Silent No More
"I do no see the slightest chance of forcing a superpower like the Soviet Union to accept our demands" - Nahum Goldmann, a leading advocate for "quiet diplomacy." (Nahum Goldmann: Statesman Without a State)
Until 1964, the sporadic efforts on behalf of Soviet Jewry were based on "quiet diplomacy". Jewish leadership, especially in the orthodox movement, believed confrontational tactics would only make the situation worse for Soviet Jews. Protest against Soviet antisemitism was essentially non-existent. This changed when the leaders of 24 Jewish organizations assembled the American Jewish Conference on Soviet Jewry (AJCSJ), set for April 5th through 6th, 1964.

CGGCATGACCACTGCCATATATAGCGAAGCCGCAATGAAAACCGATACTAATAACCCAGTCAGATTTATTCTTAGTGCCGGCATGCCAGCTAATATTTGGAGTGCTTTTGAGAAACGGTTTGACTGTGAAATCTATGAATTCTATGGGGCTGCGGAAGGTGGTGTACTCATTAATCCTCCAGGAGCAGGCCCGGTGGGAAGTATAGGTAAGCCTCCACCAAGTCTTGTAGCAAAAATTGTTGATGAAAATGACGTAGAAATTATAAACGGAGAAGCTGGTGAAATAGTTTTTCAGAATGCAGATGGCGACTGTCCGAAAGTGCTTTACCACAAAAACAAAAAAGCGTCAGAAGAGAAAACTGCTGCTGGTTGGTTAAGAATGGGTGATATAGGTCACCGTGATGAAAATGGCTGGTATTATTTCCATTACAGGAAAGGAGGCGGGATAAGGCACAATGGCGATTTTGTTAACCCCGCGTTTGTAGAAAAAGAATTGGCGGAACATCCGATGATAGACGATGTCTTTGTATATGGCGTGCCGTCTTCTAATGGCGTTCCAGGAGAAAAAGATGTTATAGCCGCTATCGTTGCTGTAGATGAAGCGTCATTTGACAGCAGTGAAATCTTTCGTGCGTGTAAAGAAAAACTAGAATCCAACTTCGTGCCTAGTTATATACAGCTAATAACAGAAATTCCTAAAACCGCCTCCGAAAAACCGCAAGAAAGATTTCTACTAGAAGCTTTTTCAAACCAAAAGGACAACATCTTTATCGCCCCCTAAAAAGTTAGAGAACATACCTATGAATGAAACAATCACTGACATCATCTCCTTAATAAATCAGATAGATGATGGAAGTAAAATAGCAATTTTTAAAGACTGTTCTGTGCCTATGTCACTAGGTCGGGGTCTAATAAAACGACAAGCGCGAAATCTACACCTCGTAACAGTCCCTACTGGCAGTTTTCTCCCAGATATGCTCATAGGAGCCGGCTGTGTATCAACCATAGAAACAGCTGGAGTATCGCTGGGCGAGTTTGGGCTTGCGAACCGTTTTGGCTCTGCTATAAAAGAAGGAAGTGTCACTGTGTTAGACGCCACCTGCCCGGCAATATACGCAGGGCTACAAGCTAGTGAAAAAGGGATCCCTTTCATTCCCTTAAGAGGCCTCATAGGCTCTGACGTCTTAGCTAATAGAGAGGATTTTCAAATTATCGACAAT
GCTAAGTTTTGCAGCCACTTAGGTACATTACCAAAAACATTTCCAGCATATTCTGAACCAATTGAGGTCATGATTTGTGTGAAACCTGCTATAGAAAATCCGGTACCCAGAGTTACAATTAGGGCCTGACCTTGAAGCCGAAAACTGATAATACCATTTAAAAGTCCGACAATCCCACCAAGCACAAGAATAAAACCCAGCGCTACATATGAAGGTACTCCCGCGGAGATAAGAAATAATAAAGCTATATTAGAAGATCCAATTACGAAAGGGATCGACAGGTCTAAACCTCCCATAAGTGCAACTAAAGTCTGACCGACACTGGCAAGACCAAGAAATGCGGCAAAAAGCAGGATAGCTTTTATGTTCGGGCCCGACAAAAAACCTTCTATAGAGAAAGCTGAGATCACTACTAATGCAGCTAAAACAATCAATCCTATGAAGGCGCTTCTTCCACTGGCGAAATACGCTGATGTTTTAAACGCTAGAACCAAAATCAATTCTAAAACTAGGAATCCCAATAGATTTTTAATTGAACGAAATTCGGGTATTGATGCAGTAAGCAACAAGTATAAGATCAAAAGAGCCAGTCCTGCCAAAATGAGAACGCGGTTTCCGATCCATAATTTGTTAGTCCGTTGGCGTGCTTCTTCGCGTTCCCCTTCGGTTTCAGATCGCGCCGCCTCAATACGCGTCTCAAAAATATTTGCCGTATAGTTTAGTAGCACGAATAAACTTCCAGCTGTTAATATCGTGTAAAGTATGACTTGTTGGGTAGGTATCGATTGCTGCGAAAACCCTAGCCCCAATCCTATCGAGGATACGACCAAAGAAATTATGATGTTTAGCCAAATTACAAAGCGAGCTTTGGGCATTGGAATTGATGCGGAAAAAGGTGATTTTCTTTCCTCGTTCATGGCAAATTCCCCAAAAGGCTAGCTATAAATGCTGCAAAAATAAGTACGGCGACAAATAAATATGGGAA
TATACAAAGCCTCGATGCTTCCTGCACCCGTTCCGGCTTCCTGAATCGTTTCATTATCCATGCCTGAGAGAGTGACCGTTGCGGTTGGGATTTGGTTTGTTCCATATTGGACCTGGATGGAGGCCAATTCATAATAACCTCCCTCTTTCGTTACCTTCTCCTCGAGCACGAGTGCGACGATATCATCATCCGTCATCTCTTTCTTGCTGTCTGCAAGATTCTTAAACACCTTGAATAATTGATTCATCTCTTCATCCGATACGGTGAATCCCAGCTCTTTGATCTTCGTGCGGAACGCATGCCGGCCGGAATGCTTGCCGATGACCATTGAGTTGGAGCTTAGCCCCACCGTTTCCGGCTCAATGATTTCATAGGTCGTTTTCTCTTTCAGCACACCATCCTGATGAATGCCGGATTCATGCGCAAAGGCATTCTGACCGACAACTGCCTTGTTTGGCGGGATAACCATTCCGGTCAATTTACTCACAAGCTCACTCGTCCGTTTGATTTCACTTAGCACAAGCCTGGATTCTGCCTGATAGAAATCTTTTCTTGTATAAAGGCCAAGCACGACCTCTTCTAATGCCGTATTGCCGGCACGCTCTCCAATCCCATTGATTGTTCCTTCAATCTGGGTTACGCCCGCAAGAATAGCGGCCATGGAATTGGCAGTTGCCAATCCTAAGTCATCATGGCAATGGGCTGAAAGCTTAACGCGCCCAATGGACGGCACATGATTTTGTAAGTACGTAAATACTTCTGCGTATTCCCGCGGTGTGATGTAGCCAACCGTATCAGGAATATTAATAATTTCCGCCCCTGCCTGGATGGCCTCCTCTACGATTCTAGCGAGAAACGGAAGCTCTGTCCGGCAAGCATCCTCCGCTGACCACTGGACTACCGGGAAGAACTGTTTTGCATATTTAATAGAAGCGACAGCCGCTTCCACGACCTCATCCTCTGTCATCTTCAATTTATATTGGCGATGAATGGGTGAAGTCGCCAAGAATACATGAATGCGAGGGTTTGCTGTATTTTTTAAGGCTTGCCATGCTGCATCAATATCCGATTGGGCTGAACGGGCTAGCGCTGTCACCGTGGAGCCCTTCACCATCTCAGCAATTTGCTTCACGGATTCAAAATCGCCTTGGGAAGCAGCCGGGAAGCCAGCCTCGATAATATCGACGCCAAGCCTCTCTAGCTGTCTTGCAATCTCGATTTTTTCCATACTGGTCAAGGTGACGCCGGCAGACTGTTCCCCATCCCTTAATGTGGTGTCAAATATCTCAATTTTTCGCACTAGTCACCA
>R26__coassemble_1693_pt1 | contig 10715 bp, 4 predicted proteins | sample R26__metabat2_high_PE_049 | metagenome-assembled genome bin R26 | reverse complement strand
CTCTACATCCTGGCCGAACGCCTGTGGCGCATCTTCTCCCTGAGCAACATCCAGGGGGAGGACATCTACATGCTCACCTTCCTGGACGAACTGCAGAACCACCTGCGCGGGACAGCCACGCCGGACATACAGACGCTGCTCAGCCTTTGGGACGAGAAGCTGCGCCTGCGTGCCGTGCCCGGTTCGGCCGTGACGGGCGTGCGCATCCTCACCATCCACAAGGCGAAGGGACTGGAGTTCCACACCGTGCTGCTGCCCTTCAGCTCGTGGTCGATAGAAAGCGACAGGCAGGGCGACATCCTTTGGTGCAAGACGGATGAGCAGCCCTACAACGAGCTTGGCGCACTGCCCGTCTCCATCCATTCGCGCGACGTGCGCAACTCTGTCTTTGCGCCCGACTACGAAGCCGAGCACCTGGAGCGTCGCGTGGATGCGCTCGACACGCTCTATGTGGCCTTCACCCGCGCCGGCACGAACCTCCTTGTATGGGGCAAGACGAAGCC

"...it immediately became apparent that this new body [the AJCSJ] would exist mostly on paper. With no budget or permanent staff, it was confined to irregular and limited activities, like meeting with government officials or sponsoring an occasional demonstration." - Yossi Klein Halevi in the article Jacob Birnbaum and the Struggle for Soviet Jewry
Jacob Birnbaum, founder of the Student Struggle for Soviet Jewry, in his apartment which served as headquarters of the organization.
Although the conference eventually sponsored two large rallies - one in Washington D.C. and one at Madison Square Garden, to grassroots organizers, the AJCSJ was a toothless and fumbling bureaucracy.